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Study Shows Women with Type 2 Diabetes Have a Greater Risk of Fractures

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Patients with type 2 diabetes are proned to bone fractures.

Women who have had type 2 diabetes for a decade or more have a new medical risk to worry about: an increased risk of major fractures, including hip fractures. That’s according to the results of a study conducted by Canadian researchers who reviewed the medical records of women enrolled in the Manitoba Bone Density Program – a medical registry that assesses and tracks osteoporosis and other health conditions in women throughout the region. Researches noted that the risk for fractures was significantly increased, even when accounting for other factors like other existing diseases, use of insulin and osteoporosis medications.

Of course, the link between fractures and osteoporosis is no surprise; osteoporosis literally means “porous bones,” and people with this condition (which primarily affects women) are far more likely to experience significant fractures in the hips, spines, thighs and elsewhere. Research has also shown having diabetes increases the risk of major osteoporitic fractures by 20% to 30% and the risk of hip fractures by an alarming 70% to 80%.

Although, this study’s researchers noted that until now, the duration of diabetes and its effect on osteoporitic fractures was not well understood and was poorly predicted by the standard assessment tool used to measure fracture risk assessment in patients with long-term diabetes (called the FRAX tool). At best, results of studies that looked at the correlation of diabetes duration and fracture risk have been inconsistent and confusing, the authors added. The aim of this study was to focus solely on that correlation in efforts to provide improved guidance for assessment and treatment.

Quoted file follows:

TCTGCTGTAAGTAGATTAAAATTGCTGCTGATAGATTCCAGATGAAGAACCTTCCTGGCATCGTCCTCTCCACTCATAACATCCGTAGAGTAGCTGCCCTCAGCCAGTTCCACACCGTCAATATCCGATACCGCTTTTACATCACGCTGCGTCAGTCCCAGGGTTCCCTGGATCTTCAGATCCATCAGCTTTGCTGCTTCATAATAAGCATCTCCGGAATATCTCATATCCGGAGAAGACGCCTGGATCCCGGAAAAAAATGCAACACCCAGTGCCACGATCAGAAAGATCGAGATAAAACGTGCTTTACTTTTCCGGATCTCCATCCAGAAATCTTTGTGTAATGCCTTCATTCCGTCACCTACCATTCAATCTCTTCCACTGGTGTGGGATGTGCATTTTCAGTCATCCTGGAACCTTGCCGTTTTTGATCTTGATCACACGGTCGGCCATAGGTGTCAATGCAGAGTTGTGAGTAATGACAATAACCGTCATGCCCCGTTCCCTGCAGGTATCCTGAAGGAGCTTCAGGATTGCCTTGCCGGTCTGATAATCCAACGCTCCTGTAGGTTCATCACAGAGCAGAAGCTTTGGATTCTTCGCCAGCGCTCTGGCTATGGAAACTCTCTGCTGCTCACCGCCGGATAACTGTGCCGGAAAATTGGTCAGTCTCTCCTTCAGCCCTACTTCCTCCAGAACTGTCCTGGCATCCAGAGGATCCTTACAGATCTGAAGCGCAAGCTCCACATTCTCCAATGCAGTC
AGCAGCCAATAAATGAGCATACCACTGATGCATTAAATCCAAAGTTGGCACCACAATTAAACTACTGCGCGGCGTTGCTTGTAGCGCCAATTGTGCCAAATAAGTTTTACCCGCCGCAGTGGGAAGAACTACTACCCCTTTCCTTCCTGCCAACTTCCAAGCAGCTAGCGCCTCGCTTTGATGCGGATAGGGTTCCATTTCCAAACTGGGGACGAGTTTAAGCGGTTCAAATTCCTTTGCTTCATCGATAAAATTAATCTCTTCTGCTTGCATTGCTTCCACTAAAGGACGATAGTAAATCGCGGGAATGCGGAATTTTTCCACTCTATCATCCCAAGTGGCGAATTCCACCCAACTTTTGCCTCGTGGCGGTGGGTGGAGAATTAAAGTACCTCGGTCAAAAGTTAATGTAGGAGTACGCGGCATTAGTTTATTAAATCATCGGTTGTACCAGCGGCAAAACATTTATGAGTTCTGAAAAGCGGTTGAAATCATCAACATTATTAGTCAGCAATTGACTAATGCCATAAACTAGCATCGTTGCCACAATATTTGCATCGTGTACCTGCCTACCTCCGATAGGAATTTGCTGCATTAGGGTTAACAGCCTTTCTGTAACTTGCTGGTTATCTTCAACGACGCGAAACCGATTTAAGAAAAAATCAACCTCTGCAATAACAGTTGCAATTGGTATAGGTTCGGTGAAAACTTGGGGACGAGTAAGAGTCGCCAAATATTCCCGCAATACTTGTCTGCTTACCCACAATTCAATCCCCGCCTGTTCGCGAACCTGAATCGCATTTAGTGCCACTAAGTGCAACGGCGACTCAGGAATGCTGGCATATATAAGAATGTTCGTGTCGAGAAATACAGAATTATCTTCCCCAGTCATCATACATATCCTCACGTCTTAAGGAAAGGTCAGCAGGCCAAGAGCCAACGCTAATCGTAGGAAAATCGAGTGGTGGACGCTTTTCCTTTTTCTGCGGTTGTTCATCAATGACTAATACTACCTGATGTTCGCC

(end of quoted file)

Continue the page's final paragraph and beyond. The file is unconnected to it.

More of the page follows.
“The clinical implications of this study are that FRAX underestimates risk, especially for hip fractures, in patients with long duration of diabetes, and raises the question of whether type 2 diabetes of long duration should be considered a red flag for greater attention,” the authors noted.

Understanding Your Risks

Patients with diabetes are at an increased risk for many other complications in addition to large osteoporitic fractures. Diabetes affects the circulatory and nervous systems as well, increasing the risk for potentially serious foot ulcers that significantly increase the risk for foot and leg amputations. Dr. Felix Sigal is a leading researcher in diabetic foot issues and an active participant in clinical trials evaluating innovative approaches to foot care among women and men with type 1 and type 2 diabetes. To find out what you can do to decrease your risk of diabetes complications, call the Foot & Ankle Clinic and schedule an evaluation and consultation today.


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